If so, how would they irrigate the crops? And if not, how did people live in such areas back then?
Sure! But it depends on lotsa stuff.
Irrigation systems depend on the technological level of sophistication, the ease of access to non-salinated water supplies (is there a river nearby?), the political and sociological organization of the culture, and agricultural knowledge.
There are many examples of pre-Roman societies and their use of irrigation. See: http://mygeologypage.ucdavis.edu/cowen/~gel115/115ch17oldirrigation.html -and- https://www.cabrillo.edu/~crsmith/southwest.html (The second link gives information the ways irrigation was accomplished.)
And if not...
In cases where irrigation would be impossible, economically unfeasible, or technologically too difficult, cultures were mostly nomadic and/or hunter-gatherers. Pastoral cultures (herding) still depend on water, but occasional or oasis-type watering holes might work to provide for the beasts.
EDIT: Also, the Romans weren't—by any stretch of the imagination—the first to invent irrigation systems. However, I'm guessing you mean "pre Iron Age."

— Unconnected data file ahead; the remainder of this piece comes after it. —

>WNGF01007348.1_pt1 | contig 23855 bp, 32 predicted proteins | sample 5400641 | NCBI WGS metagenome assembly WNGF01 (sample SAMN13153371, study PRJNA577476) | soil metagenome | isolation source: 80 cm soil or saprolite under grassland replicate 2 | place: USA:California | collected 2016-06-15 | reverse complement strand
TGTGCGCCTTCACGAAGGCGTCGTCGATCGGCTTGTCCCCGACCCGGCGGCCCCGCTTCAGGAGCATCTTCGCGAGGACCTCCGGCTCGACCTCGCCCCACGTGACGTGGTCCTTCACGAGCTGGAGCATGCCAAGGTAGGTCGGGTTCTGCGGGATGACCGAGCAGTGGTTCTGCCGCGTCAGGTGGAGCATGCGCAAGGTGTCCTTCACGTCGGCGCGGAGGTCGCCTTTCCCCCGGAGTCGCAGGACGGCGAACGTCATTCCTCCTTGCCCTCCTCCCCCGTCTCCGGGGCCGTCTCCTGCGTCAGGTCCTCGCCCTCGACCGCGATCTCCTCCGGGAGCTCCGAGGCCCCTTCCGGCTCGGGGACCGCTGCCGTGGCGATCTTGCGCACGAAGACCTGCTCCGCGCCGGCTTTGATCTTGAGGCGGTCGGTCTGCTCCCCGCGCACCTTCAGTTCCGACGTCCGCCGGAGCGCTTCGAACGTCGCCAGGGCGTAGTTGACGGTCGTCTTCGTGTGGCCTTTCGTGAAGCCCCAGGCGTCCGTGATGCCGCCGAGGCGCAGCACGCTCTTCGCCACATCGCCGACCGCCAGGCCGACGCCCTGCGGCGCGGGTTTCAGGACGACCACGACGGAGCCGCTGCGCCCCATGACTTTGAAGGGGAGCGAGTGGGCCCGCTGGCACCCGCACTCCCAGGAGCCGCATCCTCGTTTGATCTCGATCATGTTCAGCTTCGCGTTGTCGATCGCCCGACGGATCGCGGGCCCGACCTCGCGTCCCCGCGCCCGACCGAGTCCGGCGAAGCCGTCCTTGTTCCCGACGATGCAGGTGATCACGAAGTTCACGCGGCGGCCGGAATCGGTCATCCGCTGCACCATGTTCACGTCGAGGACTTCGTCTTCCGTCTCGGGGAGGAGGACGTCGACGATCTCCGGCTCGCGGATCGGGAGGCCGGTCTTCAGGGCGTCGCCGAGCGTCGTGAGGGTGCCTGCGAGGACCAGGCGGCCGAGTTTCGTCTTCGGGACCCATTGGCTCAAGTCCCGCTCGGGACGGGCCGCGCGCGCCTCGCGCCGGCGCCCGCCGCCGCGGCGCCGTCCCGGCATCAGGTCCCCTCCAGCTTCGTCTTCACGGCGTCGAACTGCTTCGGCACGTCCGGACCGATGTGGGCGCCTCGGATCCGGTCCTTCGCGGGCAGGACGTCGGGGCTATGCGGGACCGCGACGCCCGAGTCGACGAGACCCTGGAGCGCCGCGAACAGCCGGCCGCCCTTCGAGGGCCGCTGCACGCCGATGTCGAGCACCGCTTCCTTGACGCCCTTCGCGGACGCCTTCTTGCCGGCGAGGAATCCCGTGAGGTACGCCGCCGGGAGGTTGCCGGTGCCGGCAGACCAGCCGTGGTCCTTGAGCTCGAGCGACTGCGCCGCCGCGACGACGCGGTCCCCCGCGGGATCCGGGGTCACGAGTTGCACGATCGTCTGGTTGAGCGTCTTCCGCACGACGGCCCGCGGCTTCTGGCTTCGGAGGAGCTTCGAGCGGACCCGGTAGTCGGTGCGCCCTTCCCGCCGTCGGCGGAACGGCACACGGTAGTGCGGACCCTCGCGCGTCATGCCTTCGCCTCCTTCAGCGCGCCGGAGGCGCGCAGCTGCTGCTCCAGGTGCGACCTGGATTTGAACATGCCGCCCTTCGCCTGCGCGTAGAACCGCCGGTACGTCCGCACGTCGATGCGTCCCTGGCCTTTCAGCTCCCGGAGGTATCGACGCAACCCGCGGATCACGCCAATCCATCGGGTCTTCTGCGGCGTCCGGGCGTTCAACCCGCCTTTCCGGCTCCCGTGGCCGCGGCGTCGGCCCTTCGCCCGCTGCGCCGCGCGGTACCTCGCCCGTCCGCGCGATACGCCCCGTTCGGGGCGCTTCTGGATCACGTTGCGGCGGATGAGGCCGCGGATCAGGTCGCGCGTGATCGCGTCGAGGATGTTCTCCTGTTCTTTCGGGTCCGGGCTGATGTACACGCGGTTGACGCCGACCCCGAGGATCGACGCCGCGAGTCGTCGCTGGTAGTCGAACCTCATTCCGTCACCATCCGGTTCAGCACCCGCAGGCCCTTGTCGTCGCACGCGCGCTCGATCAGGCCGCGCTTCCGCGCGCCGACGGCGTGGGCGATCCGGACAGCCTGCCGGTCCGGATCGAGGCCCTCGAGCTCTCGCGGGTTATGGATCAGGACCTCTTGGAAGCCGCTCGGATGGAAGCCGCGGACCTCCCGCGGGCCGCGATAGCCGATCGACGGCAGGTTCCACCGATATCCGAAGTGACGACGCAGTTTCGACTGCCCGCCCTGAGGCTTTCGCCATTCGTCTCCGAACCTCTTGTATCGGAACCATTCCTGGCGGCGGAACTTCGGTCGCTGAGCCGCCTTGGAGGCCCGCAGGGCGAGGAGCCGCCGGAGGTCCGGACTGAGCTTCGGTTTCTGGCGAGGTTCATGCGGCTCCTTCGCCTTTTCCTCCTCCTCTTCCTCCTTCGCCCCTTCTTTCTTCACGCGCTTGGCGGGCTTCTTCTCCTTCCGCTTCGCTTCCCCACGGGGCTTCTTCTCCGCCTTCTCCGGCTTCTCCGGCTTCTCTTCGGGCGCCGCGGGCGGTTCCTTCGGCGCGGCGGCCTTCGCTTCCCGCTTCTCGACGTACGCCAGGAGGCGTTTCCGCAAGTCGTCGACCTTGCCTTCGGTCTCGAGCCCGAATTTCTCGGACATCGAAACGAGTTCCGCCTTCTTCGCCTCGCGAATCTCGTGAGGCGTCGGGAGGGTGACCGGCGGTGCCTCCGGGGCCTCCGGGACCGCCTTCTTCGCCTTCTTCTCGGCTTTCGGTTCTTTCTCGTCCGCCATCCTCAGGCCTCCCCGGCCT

Irrigation is at least 5,000 years old, predating the Roman empire by thousands of years.
For a concrete example, look at the Egyptians. Egypt is mostly a desert, with a big river running through it. According to Wikipedia, there's evidence they used irrigation about 3,800 years ago. That's hundreds of years before Rome was founded. (Rome itself was founded more than 700 years before the beginning of the Roman Empire).
You don't have to have a culture that's technically advanced to practice irrigation. For instance, the ancestral Puebloan peoples of the southwestern US practiced irrigation. In particular, the Hohokam built an extensive system around the area that's now Phoenix: http://www.waterhistory.org/histories/hohokam2/ I don't see any reason why Eurasian people couldn't have done similar things long before the Romans, or FTM the Egyptians.